Mali: Why are the Katiba Macina and the Islamic State in the Sahel fighting each other?

The news of the crisis in the Sahel is dominated by the recurrent attacks of the Islamic State in the Sahel (ISI) in the Liptako-Gourma region, mainly in Burkina Faso and Mali

Mali: Why are the Katiba Macina and the Islamic State in the Sahel fighting each other?

The news of the crisis in the Sahel is dominated by the recurrent attacks of the Islamic State in the Sahel (ISI) in the Liptako-Gourma region, mainly in Burkina Faso and Mali. This situation is pushing the civilian populations of this region to flee the fighting. These conflicts are the continuity of the fratricidal struggle, which opposes the Katiba Macina (affiliated with the Support Group for Islam and Muslims (GSIM), the latter also being linked to Al-Qaeda); and the EIS (affiliated with the Islamic State).

Today, this struggle between the Katiba Macina and the EIS in the Inner Niger Delta seems to have taken a back seat. And yet, it is full of lessons, as to the radical, ideological character or the types of negotiations that these groups establish or not with the local populations.

In this article, we aim to explain why these two organizations engaged in a fratricidal war, particularly in the inner Niger delta, when part of the Katiba Macina fighters defected to the benefit of the EIS.

First, these organizations both originate from the Movement for Oneness and Jihad in West Africa (Mujao).

Second, they draw from the same breeding ground, i.e. they are overwhelmingly made up of nomadic Fulani, who for the most part do not belong to the Fulani elite (Jowros), which regulates the access to the bourgoutières (pastures).

Third, part of the EIS emerged from the defection of the Katiba Macina. These two organizations went for a long time without going to war. From Afghanistan to Libya to Iraq, wherever these two organizations (Al-Qaeda and the Islamic State) were present, they fought each other. However, in Mali, and more generally in the Sahel, the EIS remained for a long time without confronting the Katiba Macina. With the exception of the violent clash in April 2020, in the town of Dialloubé, in the center of the country, the two organizations seemed to have returned to a phase of peace, albeit precarious. What had been described as a "Sahelian exception".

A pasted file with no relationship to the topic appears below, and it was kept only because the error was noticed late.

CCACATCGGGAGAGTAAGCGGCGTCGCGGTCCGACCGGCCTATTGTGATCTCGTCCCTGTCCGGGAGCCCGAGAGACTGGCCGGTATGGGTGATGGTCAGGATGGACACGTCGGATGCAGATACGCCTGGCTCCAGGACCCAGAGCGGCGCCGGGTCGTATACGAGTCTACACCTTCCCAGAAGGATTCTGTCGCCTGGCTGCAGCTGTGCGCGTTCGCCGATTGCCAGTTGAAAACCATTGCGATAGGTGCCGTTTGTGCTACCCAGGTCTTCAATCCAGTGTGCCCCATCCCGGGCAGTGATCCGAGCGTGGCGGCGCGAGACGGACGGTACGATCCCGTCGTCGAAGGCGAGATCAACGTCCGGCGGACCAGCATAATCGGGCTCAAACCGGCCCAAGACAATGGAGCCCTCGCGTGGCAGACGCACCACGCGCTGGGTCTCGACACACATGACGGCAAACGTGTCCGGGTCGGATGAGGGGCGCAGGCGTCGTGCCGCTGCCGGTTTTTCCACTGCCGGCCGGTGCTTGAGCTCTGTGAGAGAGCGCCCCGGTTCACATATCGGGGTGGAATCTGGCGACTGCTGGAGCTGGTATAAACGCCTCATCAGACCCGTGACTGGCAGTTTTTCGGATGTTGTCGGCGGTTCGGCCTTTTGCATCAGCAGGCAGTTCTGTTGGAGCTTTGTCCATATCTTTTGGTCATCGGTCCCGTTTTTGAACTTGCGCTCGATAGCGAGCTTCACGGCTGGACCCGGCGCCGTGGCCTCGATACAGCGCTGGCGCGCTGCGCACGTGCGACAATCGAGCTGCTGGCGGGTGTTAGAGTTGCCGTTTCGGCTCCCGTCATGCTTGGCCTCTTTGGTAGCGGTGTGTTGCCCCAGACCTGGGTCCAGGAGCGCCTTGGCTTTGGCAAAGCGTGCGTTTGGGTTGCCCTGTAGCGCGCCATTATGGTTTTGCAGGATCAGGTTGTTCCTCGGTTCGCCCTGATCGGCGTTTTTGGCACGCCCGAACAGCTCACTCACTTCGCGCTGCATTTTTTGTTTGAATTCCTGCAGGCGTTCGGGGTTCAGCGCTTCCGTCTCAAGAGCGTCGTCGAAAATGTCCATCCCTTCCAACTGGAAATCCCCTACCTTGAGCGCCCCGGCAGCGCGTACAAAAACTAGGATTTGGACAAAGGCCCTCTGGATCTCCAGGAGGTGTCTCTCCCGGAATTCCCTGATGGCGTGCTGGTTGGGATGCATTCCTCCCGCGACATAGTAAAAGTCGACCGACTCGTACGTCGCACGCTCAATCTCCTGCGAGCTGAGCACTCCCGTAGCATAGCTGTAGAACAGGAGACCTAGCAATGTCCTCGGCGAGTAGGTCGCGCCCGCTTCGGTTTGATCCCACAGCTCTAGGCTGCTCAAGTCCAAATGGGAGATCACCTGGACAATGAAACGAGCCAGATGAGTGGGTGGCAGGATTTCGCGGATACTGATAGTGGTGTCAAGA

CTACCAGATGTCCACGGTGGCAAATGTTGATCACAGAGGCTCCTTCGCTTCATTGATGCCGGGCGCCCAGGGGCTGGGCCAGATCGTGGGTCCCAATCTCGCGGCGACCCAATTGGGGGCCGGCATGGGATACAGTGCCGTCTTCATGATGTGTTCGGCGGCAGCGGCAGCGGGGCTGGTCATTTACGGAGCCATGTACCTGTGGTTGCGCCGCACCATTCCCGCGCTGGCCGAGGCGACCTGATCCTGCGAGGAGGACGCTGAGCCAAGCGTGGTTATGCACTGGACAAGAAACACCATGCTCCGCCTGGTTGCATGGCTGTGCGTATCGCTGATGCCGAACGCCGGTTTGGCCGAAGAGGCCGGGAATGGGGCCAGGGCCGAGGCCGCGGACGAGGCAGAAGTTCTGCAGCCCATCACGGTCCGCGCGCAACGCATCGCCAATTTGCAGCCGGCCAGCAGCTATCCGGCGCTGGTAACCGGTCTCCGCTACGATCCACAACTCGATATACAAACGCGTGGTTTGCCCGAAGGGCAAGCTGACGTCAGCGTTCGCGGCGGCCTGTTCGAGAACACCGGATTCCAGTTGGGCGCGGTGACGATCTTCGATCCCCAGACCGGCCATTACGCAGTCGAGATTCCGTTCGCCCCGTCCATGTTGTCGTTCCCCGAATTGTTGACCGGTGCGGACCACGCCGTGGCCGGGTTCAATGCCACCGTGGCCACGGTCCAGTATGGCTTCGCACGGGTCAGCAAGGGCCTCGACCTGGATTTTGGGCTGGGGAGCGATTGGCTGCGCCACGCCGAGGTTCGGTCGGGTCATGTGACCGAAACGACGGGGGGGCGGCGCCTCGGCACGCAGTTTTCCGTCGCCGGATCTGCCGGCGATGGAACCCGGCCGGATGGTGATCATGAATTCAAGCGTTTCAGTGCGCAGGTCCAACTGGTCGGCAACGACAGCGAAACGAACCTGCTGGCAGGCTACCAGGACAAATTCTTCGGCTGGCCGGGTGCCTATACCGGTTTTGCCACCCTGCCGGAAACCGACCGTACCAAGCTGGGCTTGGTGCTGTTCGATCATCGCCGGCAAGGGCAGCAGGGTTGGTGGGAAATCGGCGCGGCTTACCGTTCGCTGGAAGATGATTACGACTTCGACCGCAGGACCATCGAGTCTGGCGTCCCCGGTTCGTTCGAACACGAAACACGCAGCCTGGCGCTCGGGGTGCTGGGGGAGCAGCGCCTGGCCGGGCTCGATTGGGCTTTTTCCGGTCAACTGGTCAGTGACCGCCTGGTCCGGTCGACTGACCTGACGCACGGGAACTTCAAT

The two groups operated together because they had a common interest in fighting the Security and Defense Forces (FDS) in Liptako-Gourma and Macina.

The Katiba Macina appears on January 25, 2015 through the attack of Nampala, in the region of Ségou, led by Hamadoun Kouffa. The latter was born in 1961 in Saraféré / Nianfunké in the Timbuktu region, in the village of Kouffa. He is the son of a lowly imam and does not claim marabout ancestry. Trained in Bankass (Mopti region, central Mali), he continued his studies in Mauritania.

The story of Kouffa is that of a gifted young student, adored for his mastery of the Koran, who will go from poetry to fiery sermons against the injustice of the Fulani world, the established Fulani political and social elite (Jowros, families marabouts, customary chiefdoms), to end up embracing the path of jihadism imported by the Dawa Tabligh - a rigorous current of Islam introduced to Mali by Pakistani preachers -, already well established in Mali from the 1990s. Its main targets are the state authorities (administrators, security forces) whom he accuses of corruption, the traditional Fulani elites who have feudal practices, whose authority he challenges, and above all, their ties to the state.

Kouffa's strategy is to draw on the contours of Salafism-jihadism which, in his eyes, represents the extension of original Islam. This Islam rejects any power deriving from blood (monarchy, chieftaincy, Fulani elite) and democratic vote (National Assembly), in favor of divine power advocating a rigorous application of Sharia, Islamic law.

Two important dates mark its phase of radicalization. First, his meeting with the Dawa Tabligh movement sect, from which he emerged with the ambition of spreading Islam in the interior delta of Niger (period during which he would have met Iyad Ag Ghali). Then, the Personal and Family Code voted on August 3, 2009, but whose promulgation was delayed under pressure from Islamic organizations, and which will not be voted until 2011, purged of all social advances.

Kouffa reportedly joined Iyad Ag Ghali in 2012 and received military training. He would have participated in the attack on Konna. Given for dead in 2018, following a strike by the French military operation Barkhane, he reappeared in 2019 on the France 24 channel.

The Mujao, which served as a base for the Katiba Macina, was also for the EIS. For his part, Abou Walid Al Sarhaoui, leader of the EIS, made his appearance in 2015. Little is known about his trajectory, unlike Kouffa, certainly due to the fact that he is a foreigner and originally from Western Sahara. He joined Mujao in 2012, and became its spokesperson. He then joined Al-mourabitoune, resulting from the merger between Mujao and the Mulathamenn brigade, led at the time by the Algerian Mokhtar Belmohktar. He was killed by Barkhane on August 17, 2021, in Mali.